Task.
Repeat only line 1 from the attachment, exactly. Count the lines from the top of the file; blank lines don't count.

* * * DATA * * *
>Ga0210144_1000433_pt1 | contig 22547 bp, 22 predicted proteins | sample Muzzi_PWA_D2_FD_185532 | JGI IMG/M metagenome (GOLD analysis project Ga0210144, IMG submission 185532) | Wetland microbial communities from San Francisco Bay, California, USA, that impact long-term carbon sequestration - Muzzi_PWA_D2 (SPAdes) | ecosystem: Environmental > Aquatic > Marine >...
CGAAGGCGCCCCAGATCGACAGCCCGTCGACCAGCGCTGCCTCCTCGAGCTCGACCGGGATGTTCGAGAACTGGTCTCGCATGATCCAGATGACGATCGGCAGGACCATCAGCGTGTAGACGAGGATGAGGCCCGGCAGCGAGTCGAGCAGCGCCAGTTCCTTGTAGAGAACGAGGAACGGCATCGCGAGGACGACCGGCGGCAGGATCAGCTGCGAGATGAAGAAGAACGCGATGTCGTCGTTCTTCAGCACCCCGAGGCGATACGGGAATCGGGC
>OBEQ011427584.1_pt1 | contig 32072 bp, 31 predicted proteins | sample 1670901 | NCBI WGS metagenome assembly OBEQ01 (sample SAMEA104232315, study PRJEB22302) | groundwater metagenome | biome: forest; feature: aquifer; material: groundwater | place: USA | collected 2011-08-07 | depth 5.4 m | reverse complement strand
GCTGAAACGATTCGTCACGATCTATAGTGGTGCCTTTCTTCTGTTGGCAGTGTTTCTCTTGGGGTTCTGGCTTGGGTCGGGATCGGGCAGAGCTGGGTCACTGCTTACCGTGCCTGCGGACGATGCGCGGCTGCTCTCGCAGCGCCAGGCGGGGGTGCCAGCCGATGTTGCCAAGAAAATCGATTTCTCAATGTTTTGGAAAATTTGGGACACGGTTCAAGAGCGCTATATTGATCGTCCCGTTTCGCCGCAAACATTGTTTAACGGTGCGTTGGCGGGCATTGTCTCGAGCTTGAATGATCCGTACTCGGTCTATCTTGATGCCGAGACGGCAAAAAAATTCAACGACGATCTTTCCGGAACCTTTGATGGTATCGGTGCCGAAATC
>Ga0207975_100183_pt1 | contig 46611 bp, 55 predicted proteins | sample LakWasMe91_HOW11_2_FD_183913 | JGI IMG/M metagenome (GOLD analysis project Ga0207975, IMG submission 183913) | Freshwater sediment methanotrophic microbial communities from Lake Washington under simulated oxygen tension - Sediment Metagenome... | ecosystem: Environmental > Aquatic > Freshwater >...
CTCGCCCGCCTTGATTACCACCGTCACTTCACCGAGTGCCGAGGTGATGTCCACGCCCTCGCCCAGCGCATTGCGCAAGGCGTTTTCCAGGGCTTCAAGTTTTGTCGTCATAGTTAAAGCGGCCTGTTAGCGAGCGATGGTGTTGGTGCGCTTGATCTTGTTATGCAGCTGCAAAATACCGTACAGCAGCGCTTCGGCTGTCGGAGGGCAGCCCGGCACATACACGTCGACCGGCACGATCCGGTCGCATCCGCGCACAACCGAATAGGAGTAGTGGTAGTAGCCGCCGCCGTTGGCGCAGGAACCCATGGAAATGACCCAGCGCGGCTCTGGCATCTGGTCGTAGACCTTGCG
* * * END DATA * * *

>Ga0210144_1000433_pt1 | contig 22547 bp, 22 predicted proteins | sample Muzzi_PWA_D2_FD_185532 | JGI IMG/M metagenome (GOLD analysis project Ga0210144, IMG submission 185532) | Wetland microbial communities from San Francisco Bay, California, USA, that impact long-term carbon sequestration - Muzzi_PWA_D2 (SPAdes) | ecosystem: Environmental > Aquatic > Marine >...